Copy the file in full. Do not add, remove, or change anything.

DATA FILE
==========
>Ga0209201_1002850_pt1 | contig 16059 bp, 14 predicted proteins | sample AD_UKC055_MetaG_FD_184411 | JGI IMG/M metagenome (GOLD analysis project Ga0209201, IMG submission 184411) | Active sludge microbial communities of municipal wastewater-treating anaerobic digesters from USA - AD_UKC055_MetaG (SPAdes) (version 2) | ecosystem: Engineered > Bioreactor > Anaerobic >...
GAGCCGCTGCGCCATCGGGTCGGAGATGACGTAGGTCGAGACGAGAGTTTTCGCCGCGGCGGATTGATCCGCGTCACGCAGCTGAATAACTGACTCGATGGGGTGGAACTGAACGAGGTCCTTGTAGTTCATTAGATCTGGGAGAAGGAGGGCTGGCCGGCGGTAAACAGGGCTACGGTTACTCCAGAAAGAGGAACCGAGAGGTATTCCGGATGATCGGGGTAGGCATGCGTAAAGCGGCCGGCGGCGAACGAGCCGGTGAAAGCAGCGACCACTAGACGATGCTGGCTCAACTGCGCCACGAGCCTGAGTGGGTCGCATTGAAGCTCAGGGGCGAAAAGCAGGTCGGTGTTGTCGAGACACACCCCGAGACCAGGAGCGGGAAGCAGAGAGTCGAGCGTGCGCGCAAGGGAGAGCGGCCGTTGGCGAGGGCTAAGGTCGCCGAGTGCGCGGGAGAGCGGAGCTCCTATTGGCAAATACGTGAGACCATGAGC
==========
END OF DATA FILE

>Ga0209201_1002850_pt1 | contig 16059 bp, 14 predicted proteins | sample AD_UKC055_MetaG_FD_184411 | JGI IMG/M metagenome (GOLD analysis project Ga0209201, IMG submission 184411) | Active sludge microbial communities of municipal wastewater-treating anaerobic digesters from USA - AD_UKC055_MetaG (SPAdes) (version 2) | ecosystem: Engineered > Bioreactor > Anaerobic >...
GAGCCGCTGCGCCATCGGGTCGGAGATGACGTAGGTCGAGACGAGAGTTTTCGCCGCGGCGGATTGATCCGCGTCACGCAGCTGAATAACTGACTCGATGGGGTGGAACTGAACGAGGTCCTTGTAGTTCATTAGATCTGGGAGAAGGAGGGCTGGCCGGCGGTAAACAGGGCTACGGTTACTCCAGAAAGAGGAACCGAGAGGTATTCCGGATGATCGGGGTAGGCATGCGTAAAGCGGCCGGCGGCGAACGAGCCGGTGAAAGCAGCGACCACTAGACGATGCTGGCTCAACTGCGCCACGAGCCTGAGTGGGTCGCATTGAAGCTCAGGGGCGAAAAGCAGGTCGGTGTTGTCGAGACACACCCCGAGACCAGGAGCGGGAAGCAGAGAGTCGAGCGTGCGCGCAAGGGAGAGCGGCCGTTGGCGAGGGCTAAGGTCGCCGAGTGCGCGGGAGAGCGGAGCTCCTATTGGCAAATACGTGAGACCATGAGC